specified by its argument and returns zero when it was successful.

C99 and POSIX.1-2008 specify an identifier, **FLT_ROUNDS**,
defined in *<float.h>*, which indicates the
implementation-defined rounding behavior for floating-point addition. This
identifier has one of the following values:

- -1
- The rounding mode is not determinable.
- 0
- Rounding is toward 0.
- 1
- Rounding is toward nearest number.
- 2
- Rounding is toward positive infinity.
- 3
- Rounding is toward negative infinity.

Other values represent machine-dependent, nonstandard rounding modes.

The value of **FLT_ROUNDS** should reflect the current rounding
mode as set by **fesetround**() (but see BUGS).

## Floating-point environment¶

The entire floating-point environment, including control modes and status flags, can be handled as one opaque object, of type*fenv_t*. The default environment is denoted by

**FE_DFL_ENV**(of type

*const fenv_t **). This is the environment setup at program start and it is defined by ISO C to have round to nearest, all exceptions cleared and a nonstop (continue on exceptions) mode.

The **fegetenv**() function saves the current floating-point
environment in the object **envp*.

The **feholdexcept**() function does the same, then clears all
exception flags, and sets a nonstop (continue on exceptions) mode, if
available. It returns zero when successful.

The **fesetenv**() function restores the floating-point
environment from the object **envp*. This object must be known to be
valid, for example, the result of a call to **fegetenv**() or
**feholdexcept**() or equal to **FE_DFL_ENV**. This call does not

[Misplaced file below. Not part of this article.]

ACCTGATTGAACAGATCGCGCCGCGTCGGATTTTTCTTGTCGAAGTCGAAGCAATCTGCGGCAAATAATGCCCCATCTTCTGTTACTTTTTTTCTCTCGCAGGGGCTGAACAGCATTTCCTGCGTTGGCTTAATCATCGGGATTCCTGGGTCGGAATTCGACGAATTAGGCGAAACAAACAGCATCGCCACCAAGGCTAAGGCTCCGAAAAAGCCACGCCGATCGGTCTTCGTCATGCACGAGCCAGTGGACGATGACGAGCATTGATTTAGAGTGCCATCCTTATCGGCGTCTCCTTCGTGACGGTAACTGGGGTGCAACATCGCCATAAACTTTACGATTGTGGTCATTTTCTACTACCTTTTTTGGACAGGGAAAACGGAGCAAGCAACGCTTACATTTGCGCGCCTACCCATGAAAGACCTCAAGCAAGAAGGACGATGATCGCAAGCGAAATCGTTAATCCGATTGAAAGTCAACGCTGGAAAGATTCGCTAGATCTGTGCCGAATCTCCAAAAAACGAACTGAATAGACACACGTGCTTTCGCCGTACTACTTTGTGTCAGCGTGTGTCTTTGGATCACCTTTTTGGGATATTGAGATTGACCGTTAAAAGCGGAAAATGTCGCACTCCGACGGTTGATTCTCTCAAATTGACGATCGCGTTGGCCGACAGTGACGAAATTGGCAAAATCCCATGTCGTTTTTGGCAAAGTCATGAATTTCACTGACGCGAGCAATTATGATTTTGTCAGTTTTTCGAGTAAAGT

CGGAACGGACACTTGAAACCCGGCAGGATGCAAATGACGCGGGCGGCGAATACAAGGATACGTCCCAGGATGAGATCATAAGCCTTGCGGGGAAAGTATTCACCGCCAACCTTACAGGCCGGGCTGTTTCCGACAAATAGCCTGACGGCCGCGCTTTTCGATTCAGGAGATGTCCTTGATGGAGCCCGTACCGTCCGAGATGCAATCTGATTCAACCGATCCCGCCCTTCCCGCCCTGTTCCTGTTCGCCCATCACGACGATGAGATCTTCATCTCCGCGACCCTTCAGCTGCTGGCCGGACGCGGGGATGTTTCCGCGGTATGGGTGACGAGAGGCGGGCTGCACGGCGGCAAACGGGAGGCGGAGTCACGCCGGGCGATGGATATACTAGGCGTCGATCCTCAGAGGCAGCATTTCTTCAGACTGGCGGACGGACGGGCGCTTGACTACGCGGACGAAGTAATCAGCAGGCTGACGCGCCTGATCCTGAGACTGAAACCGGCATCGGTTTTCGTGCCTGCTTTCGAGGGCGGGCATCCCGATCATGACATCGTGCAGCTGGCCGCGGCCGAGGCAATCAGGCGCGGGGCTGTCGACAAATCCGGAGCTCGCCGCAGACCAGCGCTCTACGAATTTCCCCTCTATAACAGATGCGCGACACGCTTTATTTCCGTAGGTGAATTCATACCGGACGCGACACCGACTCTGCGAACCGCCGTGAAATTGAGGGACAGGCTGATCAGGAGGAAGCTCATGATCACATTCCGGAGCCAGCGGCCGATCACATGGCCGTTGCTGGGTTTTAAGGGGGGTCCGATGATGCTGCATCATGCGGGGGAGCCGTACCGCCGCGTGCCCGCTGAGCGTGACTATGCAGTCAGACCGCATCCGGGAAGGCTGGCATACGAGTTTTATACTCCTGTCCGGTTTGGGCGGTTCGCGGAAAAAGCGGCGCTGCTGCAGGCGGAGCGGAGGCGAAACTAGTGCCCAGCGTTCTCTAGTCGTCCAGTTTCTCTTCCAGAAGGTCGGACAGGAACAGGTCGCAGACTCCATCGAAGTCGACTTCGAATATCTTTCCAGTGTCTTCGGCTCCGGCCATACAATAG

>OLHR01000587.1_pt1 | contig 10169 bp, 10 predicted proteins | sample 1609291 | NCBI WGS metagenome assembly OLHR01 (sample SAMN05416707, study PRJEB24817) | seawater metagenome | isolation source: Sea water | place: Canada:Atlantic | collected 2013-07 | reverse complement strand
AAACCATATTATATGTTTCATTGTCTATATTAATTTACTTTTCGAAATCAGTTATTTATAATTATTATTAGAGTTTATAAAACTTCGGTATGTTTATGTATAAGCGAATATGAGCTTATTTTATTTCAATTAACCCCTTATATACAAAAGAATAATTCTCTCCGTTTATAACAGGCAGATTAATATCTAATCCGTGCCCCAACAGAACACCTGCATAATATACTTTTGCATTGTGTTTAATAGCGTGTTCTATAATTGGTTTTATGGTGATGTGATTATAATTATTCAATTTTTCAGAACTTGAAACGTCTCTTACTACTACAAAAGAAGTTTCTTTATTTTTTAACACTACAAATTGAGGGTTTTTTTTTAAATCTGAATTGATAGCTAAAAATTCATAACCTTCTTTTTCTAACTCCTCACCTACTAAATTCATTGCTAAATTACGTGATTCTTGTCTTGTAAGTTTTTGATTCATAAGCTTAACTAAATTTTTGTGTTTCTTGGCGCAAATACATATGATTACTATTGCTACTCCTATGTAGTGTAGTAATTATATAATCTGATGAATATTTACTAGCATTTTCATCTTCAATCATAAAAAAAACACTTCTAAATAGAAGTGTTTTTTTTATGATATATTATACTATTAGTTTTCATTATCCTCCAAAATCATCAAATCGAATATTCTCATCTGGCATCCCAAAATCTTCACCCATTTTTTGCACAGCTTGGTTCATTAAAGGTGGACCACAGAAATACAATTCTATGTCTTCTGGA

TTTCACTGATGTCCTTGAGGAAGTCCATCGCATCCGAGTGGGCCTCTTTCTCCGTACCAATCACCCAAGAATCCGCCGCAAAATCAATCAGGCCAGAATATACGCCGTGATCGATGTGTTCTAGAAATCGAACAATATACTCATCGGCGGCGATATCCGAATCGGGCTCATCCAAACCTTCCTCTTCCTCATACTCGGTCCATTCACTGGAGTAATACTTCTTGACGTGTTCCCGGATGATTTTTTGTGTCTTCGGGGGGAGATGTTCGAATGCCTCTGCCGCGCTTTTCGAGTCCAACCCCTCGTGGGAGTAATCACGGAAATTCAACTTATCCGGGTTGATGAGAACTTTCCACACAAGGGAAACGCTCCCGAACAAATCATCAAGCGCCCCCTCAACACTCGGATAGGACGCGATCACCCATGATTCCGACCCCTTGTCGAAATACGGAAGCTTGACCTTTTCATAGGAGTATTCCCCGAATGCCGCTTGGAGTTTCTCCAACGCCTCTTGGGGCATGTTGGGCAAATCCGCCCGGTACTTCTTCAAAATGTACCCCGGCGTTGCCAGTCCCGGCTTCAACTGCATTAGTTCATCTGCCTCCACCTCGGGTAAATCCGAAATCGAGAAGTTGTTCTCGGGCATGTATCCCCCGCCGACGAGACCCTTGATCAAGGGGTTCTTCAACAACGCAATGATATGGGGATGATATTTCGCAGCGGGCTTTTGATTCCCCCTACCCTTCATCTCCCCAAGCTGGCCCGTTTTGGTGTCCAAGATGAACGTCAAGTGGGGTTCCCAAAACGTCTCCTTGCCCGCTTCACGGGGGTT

raise exceptions.

The **feupdateenv**() function installs the floating-point
environment represented by the object **envp*, except that currently
raised exceptions are not cleared. After calling this function, the raised
exceptions will be a bitwise OR of those previously set with those in
**envp*. As before, the object **envp* must be known to be
valid.

# RETURN VALUE¶

These functions return zero on success and nonzero if an error occurred.# VERSIONS¶

These functions first appeared in glibc in version 2.1.# ATTRIBUTES¶

For an explanation of the terms used in this section, see attributes(7).Interface | Attribute | Value |

feclearexcept (), fegetexceptflag (), feraiseexcept (), fesetexceptflag (), fetestexcept (), fegetround (), fesetround (), fegetenv (), feholdexcept (), fesetenv (), feupdateenv (), feenableexcept (), fedisableexcept (), fegetexcept () | Thread safety | MT-Safe |

# CONFORMING TO¶

IEC 60559 (IEC 559:1989), ANSI/IEEE 854, C99, POSIX.1-2001.# NOTES¶

## Glibc notes¶

If possible, the GNU C Library defines a macro**FE_NOMASK_ENV**which represents an environment where every exception raised causes a trap to occur. You can test for this macro using

**#ifdef**. It is defined only if

**_GNU_SOURCE**is defined. The C99 standard does not define a way to set individual bits in the floating-point mask, for example, to trap on specific flags. Since version 2.2, glibc supports the functions

**feenableexcept**() and

**fedisableexcept**() to set individual floating-point traps, and

**fegetexcept**() to query the state.

#define _GNU_SOURCE/* See feature_test_macros(7) */#include <fenv.h>

int feenableexcept(intexcepts);int fedisableexcept(intexcepts);int fegetexcept(void);

The **feenableexcept**() and **fedisableexcept**() functions
enable (disable) traps for each of the exceptions represented by
*excepts* and return the previous set of enabled exceptions when
successful, and -1 otherwise. The **fegetexcept**() function returns the
set of all currently enabled exceptions.

# BUGS¶

C99 specifies that the value of**FLT_ROUNDS**should reflect changes to the current rounding mode, as set by

**fesetround**(). Currently, this does not occur:

**FLT_ROUNDS**always has the value 1.

# SEE ALSO¶

math_error(7)# COLOPHON¶

This page is part of release 5.10 of the Linux*man-pages*project. A description of the project, information about reporting bugs, and the latest version of this page, can be found at https://www.kernel.org/doc/man-pages/.

2017-09-15 | Linux |